While the performance of the ESB Board is assessed annually by the Council, the Board and secretariat are due for an independent review in 2020 that will be provided to the Council.[iii]

So, what is the future of the ESB?

One would think the abolition of the ESB is unlikely given the political climate and the optics that would send – with system security concerns it’s hardly the best time to eliminate your energy security body.

The question is more likely what will the ESB’s role be going forward?

ESB Chair, Kerry Schott, has at times been critical of the Federal Government’s energy policy settings. It will be interesting to see which direction the Commonwealth may want the ESB to take.[iv]

The ESB’s unique position as a forced, adjudicated, meeting of the AER, Australian Energy Market Commission (AEMC) and the Australian Energy Market Operator (AEMO) does make a lot of sense. These three powerful bodies administering our energy system need to work cohesively together for everyone’s benefit.

Data and Smart Meters

The Council may discuss the work the ESB is doing on a data strategy, another recommendation of the Finkel review.[v]

Finkel highlighted the importance of data in our transforming energy system and the role it will play in security and reliability.

We’ve written previously about the importance of data, particularly in providing visibility of behind the meter batteries, so networks and AEMO can better manage a system made less stable by increasing levels of intermittent generation.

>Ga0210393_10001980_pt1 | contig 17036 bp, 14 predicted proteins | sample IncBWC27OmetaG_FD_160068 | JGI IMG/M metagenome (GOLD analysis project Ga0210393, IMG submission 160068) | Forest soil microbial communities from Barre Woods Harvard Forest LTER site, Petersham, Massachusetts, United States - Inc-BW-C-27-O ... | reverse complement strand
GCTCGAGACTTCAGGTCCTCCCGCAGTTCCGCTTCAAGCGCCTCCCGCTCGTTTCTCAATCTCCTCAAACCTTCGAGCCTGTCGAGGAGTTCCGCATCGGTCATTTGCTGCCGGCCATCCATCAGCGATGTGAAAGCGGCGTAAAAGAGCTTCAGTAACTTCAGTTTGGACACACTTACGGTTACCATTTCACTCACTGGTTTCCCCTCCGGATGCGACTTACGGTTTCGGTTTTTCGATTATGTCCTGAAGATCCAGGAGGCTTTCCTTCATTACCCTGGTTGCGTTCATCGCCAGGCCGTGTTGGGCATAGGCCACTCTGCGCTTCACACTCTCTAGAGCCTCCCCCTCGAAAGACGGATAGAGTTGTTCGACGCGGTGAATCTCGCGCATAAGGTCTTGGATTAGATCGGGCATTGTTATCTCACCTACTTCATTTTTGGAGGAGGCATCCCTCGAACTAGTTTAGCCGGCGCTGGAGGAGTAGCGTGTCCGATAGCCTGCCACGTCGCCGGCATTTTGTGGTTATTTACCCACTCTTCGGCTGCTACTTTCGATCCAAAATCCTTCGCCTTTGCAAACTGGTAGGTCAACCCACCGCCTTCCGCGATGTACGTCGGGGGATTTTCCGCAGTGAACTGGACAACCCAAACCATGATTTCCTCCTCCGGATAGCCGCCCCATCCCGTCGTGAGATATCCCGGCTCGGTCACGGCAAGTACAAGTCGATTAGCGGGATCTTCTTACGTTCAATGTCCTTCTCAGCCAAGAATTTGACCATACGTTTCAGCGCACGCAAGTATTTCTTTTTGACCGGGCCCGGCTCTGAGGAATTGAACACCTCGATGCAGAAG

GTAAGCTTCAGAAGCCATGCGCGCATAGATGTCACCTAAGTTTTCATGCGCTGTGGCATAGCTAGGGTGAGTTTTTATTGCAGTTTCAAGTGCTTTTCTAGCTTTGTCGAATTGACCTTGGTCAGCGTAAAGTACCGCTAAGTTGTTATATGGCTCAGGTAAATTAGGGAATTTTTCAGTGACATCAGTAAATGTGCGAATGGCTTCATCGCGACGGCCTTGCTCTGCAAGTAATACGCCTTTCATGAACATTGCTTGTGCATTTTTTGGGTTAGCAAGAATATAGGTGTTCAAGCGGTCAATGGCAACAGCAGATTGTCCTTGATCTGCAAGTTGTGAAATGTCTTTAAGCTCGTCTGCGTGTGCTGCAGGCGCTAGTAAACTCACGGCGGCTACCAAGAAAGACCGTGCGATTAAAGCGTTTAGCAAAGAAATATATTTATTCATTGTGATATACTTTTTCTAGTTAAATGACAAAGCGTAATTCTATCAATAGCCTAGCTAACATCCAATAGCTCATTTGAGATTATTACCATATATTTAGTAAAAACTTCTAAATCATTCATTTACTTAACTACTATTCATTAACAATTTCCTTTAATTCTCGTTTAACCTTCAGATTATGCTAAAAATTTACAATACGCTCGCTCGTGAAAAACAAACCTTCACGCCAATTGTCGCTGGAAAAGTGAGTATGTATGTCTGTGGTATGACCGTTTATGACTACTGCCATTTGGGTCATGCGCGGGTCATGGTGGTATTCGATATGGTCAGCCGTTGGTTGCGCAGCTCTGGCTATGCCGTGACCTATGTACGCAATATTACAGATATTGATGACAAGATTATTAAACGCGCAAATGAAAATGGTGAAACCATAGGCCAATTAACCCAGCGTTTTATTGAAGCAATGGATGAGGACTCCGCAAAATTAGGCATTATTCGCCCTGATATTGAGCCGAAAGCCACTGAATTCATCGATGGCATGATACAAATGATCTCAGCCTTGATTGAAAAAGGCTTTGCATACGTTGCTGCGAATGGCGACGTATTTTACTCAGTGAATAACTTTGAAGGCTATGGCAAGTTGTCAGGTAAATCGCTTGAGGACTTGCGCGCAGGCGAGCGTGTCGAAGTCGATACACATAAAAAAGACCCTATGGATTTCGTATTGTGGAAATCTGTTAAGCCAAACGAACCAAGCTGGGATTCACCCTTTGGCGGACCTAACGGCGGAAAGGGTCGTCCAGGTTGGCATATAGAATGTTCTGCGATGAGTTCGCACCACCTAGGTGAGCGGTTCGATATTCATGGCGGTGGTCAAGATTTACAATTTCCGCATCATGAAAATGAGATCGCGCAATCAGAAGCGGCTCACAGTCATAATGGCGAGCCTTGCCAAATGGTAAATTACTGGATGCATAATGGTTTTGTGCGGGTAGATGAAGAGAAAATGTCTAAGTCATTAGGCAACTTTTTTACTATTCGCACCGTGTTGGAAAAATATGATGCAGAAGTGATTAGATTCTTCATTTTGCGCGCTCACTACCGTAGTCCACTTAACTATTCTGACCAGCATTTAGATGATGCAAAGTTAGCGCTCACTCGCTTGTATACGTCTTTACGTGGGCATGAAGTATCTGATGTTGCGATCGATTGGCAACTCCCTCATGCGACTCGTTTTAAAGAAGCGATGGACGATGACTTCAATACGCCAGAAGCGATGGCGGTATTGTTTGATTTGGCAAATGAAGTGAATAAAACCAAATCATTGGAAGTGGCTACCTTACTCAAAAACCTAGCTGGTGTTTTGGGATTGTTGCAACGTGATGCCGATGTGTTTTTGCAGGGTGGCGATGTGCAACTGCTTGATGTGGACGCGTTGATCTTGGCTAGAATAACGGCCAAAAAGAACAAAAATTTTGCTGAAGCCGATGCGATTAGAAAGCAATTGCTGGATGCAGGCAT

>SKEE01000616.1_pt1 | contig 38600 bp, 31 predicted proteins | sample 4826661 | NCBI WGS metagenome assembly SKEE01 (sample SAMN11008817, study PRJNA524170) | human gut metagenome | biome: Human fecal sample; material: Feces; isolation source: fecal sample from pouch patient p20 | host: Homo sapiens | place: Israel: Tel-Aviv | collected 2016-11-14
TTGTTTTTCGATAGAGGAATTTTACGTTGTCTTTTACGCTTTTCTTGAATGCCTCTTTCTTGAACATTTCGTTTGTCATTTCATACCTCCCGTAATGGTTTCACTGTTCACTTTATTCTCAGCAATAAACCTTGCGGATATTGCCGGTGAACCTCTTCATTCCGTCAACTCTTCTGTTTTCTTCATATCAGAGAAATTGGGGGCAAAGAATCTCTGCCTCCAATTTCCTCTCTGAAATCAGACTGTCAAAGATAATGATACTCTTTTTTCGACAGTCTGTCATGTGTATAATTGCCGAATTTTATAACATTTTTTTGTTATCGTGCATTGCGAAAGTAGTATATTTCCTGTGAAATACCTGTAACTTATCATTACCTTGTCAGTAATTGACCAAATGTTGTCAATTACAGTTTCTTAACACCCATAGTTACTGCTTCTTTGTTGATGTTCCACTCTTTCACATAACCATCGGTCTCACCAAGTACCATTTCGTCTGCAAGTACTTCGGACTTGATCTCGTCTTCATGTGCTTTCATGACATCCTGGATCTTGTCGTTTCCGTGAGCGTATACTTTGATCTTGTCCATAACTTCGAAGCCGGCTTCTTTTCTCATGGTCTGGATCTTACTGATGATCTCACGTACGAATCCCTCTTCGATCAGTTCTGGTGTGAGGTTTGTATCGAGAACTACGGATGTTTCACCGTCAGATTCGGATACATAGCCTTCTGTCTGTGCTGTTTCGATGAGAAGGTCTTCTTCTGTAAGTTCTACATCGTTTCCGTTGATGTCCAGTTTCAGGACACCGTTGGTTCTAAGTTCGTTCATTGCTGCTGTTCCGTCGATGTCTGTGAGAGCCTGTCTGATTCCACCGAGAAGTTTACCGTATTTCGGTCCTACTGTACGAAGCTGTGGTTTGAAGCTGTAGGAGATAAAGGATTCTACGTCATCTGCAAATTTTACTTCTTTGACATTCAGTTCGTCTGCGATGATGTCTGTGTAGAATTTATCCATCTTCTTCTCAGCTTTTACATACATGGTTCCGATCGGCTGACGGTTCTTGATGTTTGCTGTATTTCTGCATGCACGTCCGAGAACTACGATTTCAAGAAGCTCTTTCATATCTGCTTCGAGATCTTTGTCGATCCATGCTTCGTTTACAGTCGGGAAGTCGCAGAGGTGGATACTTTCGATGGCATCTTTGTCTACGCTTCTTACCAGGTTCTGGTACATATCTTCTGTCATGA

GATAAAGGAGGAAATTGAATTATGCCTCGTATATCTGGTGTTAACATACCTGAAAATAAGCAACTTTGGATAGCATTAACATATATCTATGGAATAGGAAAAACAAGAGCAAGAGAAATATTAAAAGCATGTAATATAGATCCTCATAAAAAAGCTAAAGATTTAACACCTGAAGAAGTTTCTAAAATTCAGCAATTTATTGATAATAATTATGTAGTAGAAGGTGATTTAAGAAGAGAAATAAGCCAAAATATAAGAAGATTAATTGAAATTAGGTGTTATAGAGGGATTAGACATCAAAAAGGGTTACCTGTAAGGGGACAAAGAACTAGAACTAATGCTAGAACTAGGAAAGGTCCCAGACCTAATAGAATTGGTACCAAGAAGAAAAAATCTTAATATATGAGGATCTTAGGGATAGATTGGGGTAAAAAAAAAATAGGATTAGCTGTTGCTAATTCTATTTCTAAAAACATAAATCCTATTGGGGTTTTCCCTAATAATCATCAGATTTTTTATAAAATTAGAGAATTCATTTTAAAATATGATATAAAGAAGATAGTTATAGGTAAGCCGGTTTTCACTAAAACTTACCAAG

The further roll-out of smart meters will play an important role in increasing the data available to networks and AEMO to help manage the system.

The key will be ensuring we have frameworks that deliver real-world metering and data benefits for customers, not ones that only work if the assumption that most customers are engaged and active turns out to be true.

DER integration work plan

Distributed energy resources such as household batteries and solar PV present many challenges to our energy system but also great opportunities.

Though most of this electricity is clean and sustainable, it is mostly connected to a distribution network not designed for ‘two-way’ electricity flows.

The local grid limitations are creating bottlenecks and challenges with local grid stability in some networks.

Given the popularity of solar subsidy schemes in various jurisdictions, a DER integration plan will surely be a hot topic.

The rise of DER is also the focus of work underway by Energy Networks Australia and AEMO through the Open Energy Networks Project (OpEN). OpEN aims to optimise the integration of DER into the grid so customers and the entire system can benefit.

COGATI and ESB’s Post 2025 review

COAG will also consider the AEMC’s Coordination of Generation and Transmission Investment reforms (known as COGATI).

The AEMC considers that the Integrated System Plan (ISP) should be the central vehicle for transmission network planning, rather than generators driving planning via their investment decisions.

Networks support the view that the ISP, with extensive stakeholder engagement, will develop the least-cost total system plan and the preferred renewable energy zones.

Implementation of the reforms should be on a realistic timeframe that allows the new framework to be introduced in a manner that is pragmatic, workable and appropriately manages transition risks. The reforms must also provide a solid foundation for further development through the ESB’s post-2025 review. This review is likely to also be on the Council agenda.